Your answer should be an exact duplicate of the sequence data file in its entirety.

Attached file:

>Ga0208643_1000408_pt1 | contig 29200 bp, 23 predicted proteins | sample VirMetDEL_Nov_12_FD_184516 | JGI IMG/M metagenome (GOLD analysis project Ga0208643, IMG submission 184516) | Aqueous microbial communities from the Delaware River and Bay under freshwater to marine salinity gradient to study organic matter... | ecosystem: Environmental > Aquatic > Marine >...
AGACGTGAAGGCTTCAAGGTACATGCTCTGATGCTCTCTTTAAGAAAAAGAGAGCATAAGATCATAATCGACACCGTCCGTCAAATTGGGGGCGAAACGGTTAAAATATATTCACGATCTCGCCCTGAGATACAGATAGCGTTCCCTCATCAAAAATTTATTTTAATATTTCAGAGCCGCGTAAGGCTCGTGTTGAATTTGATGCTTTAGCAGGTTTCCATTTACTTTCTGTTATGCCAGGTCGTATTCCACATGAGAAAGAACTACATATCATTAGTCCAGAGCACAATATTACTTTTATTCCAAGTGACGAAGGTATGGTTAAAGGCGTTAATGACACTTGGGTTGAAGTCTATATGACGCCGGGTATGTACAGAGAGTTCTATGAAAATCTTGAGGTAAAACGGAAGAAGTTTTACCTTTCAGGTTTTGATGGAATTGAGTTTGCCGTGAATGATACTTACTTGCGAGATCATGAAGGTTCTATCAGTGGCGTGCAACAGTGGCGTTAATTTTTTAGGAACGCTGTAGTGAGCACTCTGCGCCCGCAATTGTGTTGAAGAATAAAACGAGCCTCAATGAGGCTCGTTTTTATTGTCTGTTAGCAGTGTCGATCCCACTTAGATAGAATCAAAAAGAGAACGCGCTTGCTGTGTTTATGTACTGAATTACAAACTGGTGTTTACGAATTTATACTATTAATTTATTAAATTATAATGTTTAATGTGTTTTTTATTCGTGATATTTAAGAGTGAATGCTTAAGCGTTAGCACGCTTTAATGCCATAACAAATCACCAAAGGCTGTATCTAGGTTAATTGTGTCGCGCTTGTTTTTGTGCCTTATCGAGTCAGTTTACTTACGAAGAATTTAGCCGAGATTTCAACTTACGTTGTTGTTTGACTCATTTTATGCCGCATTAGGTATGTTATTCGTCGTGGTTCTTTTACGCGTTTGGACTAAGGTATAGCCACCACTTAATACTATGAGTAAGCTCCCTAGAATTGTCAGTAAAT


>Ga0208643_1000408_pt1 | contig 29200 bp, 23 predicted proteins | sample VirMetDEL_Nov_12_FD_184516 | JGI IMG/M metagenome (GOLD analysis project Ga0208643, IMG submission 184516) | Aqueous microbial communities from the Delaware River and Bay under freshwater to marine salinity gradient to study organic matter... | ecosystem: Environmental > Aquatic > Marine >...
AGACGTGAAGGCTTCAAGGTACATGCTCTGATGCTCTCTTTAAGAAAAAGAGAGCATAAGATCATAATCGACACCGTCCGTCAAATTGGGGGCGAAACGGTTAAAATATATTCACGATCTCGCCCTGAGATACAGATAGCGTTCCCTCATCAAAAATTTATTTTAATATTTCAGAGCCGCGTAAGGCTCGTGTTGAATTTGATGCTTTAGCAGGTTTCCATTTACTTTCTGTTATGCCAGGTCGTATTCCACATGAGAAAGAACTACATATCATTAGTCCAGAGCACAATATTACTTTTATTCCAAGTGACGAAGGTATGGTTAAAGGCGTTAATGACACTTGGGTTGAAGTCTATATGACGCCGGGTATGTACAGAGAGTTCTATGAAAATCTTGAGGTAAAACGGAAGAAGTTTTACCTTTCAGGTTTTGATGGAATTGAGTTTGCCGTGAATGATACTTACTTGCGAGATCATGAAGGTTCTATCAGTGGCGTGCAACAGTGGCGTTAATTTTTTAGGAACGCTGTAGTGAGCACTCTGCGCCCGCAATTGTGTTGAAGAATAAAACGAGCCTCAATGAGGCTCGTTTTTATTGTCTGTTAGCAGTGTCGATCCCACTTAGATAGAATCAAAAAGAGAACGCGCTTGCTGTGTTTATGTACTGAATTACAAACTGGTGTTTACGAATTTATACTATTAATTTATTAAATTATAATGTTTAATGTGTTTTTTATTCGTGATATTTAAGAGTGAATGCTTAAGCGTTAGCACGCTTTAATGCCATAACAAATCACCAAAGGCTGTATCTAGGTTAATTGTGTCGCGCTTGTTTTTGTGCCTTATCGAGTCAGTTTACTTACGAAGAATTTAGCCGAGATTTCAACTTACGTTGTTGTTTGACTCATTTTATGCCGCATTAGGTATGTTATTCGTCGTGGTTCTTTTACGCGTTTGGACTAAGGTATAGCCACCACTTAATACTATGAGTAAGCTCCCTAGAATTGTCAGTAAAT